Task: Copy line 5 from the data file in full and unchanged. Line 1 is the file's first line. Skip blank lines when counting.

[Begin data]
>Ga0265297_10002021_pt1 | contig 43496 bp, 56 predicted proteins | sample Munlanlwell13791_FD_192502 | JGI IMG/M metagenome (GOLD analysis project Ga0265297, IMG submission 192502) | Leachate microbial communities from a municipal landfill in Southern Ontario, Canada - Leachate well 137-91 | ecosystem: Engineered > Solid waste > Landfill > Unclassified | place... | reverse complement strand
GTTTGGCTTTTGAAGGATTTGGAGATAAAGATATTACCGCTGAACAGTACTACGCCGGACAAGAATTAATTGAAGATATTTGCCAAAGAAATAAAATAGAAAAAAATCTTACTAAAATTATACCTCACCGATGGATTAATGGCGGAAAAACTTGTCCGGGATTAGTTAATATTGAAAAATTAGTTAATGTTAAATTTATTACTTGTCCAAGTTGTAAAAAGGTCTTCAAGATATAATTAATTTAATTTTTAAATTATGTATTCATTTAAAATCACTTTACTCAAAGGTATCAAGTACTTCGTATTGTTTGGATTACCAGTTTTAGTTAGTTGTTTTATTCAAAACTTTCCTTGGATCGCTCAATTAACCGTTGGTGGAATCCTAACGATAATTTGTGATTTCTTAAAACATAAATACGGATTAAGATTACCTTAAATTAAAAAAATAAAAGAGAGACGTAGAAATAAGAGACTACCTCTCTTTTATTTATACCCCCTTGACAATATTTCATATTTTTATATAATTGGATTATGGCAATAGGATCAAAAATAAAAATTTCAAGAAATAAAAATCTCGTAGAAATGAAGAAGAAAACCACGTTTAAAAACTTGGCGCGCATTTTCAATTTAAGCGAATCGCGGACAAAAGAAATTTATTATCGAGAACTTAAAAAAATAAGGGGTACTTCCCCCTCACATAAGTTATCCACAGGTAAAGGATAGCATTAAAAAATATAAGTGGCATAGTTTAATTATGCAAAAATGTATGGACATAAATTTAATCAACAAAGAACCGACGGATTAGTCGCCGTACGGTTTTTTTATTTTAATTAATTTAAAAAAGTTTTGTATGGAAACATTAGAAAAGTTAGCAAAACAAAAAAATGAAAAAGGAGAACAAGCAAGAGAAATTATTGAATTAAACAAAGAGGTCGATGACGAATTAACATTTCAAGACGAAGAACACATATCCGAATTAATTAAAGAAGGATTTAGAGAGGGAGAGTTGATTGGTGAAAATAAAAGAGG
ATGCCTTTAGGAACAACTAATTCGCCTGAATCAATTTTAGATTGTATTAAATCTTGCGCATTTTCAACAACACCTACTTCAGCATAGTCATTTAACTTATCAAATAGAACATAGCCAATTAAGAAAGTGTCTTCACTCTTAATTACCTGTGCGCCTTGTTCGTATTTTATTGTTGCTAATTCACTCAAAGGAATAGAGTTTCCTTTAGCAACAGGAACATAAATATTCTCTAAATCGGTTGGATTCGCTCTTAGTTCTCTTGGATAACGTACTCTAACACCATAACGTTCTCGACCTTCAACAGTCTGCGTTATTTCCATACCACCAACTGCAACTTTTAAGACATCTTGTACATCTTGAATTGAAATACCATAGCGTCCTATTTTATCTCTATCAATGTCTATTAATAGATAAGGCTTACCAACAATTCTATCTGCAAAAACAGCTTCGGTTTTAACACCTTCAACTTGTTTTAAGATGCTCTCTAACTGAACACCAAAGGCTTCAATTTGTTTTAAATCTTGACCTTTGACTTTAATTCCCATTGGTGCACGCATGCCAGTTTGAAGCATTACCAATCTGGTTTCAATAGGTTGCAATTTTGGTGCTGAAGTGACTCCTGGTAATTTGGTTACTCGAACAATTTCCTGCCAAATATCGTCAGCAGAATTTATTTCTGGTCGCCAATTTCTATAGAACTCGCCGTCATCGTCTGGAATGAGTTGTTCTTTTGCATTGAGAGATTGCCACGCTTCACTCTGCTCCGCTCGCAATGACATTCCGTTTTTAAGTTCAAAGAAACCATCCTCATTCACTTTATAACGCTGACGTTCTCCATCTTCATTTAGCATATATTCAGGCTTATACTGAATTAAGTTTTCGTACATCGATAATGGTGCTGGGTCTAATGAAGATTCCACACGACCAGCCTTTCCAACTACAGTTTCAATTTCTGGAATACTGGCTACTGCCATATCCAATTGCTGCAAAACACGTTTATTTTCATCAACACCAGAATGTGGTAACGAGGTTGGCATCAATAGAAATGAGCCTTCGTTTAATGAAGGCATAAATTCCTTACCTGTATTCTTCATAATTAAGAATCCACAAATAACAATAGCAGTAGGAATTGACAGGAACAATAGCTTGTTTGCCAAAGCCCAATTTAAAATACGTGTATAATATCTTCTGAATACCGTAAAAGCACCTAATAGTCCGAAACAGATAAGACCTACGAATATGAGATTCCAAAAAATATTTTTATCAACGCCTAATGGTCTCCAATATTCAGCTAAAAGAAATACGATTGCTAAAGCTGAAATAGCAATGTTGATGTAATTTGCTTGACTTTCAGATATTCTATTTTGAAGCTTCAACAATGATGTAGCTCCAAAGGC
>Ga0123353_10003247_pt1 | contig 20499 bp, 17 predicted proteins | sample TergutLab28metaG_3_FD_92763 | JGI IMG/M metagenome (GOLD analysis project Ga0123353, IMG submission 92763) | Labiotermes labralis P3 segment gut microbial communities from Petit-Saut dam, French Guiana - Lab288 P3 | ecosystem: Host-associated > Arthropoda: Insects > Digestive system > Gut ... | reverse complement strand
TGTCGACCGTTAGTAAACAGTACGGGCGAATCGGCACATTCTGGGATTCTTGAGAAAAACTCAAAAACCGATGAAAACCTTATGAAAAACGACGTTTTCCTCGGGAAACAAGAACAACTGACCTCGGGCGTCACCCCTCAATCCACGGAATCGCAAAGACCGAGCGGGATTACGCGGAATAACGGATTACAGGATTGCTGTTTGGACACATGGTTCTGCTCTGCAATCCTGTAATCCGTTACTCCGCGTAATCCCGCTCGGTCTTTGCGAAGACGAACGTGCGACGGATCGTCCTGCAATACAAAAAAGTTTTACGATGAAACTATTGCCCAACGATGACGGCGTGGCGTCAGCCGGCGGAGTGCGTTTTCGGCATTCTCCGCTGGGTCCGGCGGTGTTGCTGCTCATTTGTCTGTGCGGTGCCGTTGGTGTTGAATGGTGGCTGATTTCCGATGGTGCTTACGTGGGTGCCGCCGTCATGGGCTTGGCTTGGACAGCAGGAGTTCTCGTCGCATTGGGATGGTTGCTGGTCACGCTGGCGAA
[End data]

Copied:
TGTCGACCGTTAGTAAACAGTACGGGCGAATCGGCACATTCTGGGATTCTTGAGAAAAACTCAAAAACCGATGAAAACCTTATGAAAAACGACGTTTTCCTCGGGAAACAAGAACAACTGACCTCGGGCGTCACCCCTCAATCCACGGAATCGCAAAGACCGAGCGGGATTACGCGGAATAACGGATTACAGGATTGCTGTTTGGACACATGGTTCTGCTCTGCAATCCTGTAATCCGTTACTCCGCGTAATCCCGCTCGGTCTTTGCGAAGACGAACGTGCGACGGATCGTCCTGCAATACAAAAAAGTTTTACGATGAAACTATTGCCCAACGATGACGGCGTGGCGTCAGCCGGCGGAGTGCGTTTTCGGCATTCTCCGCTGGGTCCGGCGGTGTTGCTGCTCATTTGTCTGTGCGGTGCCGTTGGTGTTGAATGGTGGCTGATTTCCGATGGTGCTTACGTGGGTGCCGCCGTCATGGGCTTGGCTTGGACAGCAGGAGTTCTCGTCGCATTGGGATGGTTGCTGGTCACGCTGGCGAA